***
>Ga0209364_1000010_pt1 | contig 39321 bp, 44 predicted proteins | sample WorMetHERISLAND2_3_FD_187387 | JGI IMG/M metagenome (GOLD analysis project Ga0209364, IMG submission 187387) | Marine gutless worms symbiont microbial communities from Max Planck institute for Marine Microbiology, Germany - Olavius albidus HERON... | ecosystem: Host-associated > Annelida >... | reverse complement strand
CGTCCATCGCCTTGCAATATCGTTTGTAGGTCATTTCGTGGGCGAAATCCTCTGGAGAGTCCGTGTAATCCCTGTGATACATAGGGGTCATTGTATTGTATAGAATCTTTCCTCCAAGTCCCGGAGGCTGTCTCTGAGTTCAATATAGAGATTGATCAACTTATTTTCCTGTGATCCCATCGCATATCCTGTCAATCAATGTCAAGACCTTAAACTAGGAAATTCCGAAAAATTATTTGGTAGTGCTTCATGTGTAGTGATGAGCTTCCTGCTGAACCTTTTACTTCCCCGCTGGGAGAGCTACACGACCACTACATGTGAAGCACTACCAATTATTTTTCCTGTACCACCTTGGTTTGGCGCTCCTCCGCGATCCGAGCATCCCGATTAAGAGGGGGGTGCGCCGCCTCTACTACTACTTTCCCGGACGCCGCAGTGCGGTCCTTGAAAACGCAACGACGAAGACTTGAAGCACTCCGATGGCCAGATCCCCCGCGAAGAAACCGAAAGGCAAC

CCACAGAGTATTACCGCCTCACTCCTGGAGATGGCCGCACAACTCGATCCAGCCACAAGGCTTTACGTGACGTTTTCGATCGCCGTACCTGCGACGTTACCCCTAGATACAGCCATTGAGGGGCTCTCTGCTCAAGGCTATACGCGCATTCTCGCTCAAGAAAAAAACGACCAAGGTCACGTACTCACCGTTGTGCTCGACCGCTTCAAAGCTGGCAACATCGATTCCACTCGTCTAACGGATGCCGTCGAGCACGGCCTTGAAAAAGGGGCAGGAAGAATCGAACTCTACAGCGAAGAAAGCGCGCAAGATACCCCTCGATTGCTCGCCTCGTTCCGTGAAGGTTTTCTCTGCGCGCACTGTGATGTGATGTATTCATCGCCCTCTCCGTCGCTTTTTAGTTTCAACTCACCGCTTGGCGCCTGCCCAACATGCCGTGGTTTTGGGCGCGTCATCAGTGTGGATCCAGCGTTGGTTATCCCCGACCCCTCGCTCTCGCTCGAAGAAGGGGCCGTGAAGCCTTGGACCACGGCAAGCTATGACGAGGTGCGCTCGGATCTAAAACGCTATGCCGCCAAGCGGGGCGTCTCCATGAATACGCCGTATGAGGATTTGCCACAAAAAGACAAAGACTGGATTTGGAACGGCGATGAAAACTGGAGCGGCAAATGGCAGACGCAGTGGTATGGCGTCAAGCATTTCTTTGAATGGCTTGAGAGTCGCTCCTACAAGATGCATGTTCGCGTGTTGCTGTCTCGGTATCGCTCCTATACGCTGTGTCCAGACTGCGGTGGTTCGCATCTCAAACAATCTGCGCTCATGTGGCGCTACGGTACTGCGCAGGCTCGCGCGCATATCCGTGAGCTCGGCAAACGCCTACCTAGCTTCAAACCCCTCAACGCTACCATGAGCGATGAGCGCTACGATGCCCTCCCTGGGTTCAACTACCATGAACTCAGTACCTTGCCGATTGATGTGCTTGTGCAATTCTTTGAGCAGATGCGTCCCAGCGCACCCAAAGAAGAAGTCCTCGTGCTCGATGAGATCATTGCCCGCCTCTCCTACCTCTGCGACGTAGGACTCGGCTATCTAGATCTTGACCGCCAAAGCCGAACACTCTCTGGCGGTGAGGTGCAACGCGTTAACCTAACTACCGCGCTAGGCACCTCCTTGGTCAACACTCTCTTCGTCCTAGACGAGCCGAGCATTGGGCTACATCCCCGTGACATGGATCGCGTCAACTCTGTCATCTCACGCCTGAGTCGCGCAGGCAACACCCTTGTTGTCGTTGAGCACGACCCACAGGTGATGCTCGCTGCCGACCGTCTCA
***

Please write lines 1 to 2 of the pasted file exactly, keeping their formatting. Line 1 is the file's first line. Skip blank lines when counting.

>Ga0209364_1000010_pt1 | contig 39321 bp, 44 predicted proteins | sample WorMetHERISLAND2_3_FD_187387 | JGI IMG/M metagenome (GOLD analysis project Ga0209364, IMG submission 187387) | Marine gutless worms symbiont microbial communities from Max Planck institute for Marine Microbiology, Germany - Olavius albidus HERON... | ecosystem: Host-associated > Annelida >... | reverse complement strand
CGTCCATCGCCTTGCAATATCGTTTGTAGGTCATTTCGTGGGCGAAATCCTCTGGAGAGTCCGTGTAATCCCTGTGATACATAGGGGTCATTGTATTGTATAGAATCTTTCCTCCAAGTCCCGGAGGCTGTCTCTGAGTTCAATATAGAGATTGATCAACTTATTTTCCTGTGATCCCATCGCATATCCTGTCAATCAATGTCAAGACCTTAAACTAGGAAATTCCGAAAAATTATTTGGTAGTGCTTCATGTGTAGTGATGAGCTTCCTGCTGAACCTTTTACTTCCCCGCTGGGAGAGCTACACGACCACTACATGTGAAGCACTACCAATTATTTTTCCTGTACCACCTTGGTTTGGCGCTCCTCCGCGATCCGAGCATCCCGATTAAGAGGGGGGTGCGCCGCCTCTACTACTACTTTCCCGGACGCCGCAGTGCGGTCCTTGAAAACGCAACGACGAAGACTTGAAGCACTCCGATGGCCAGATCCCCCGCGAAGAAACCGAAAGGCAAC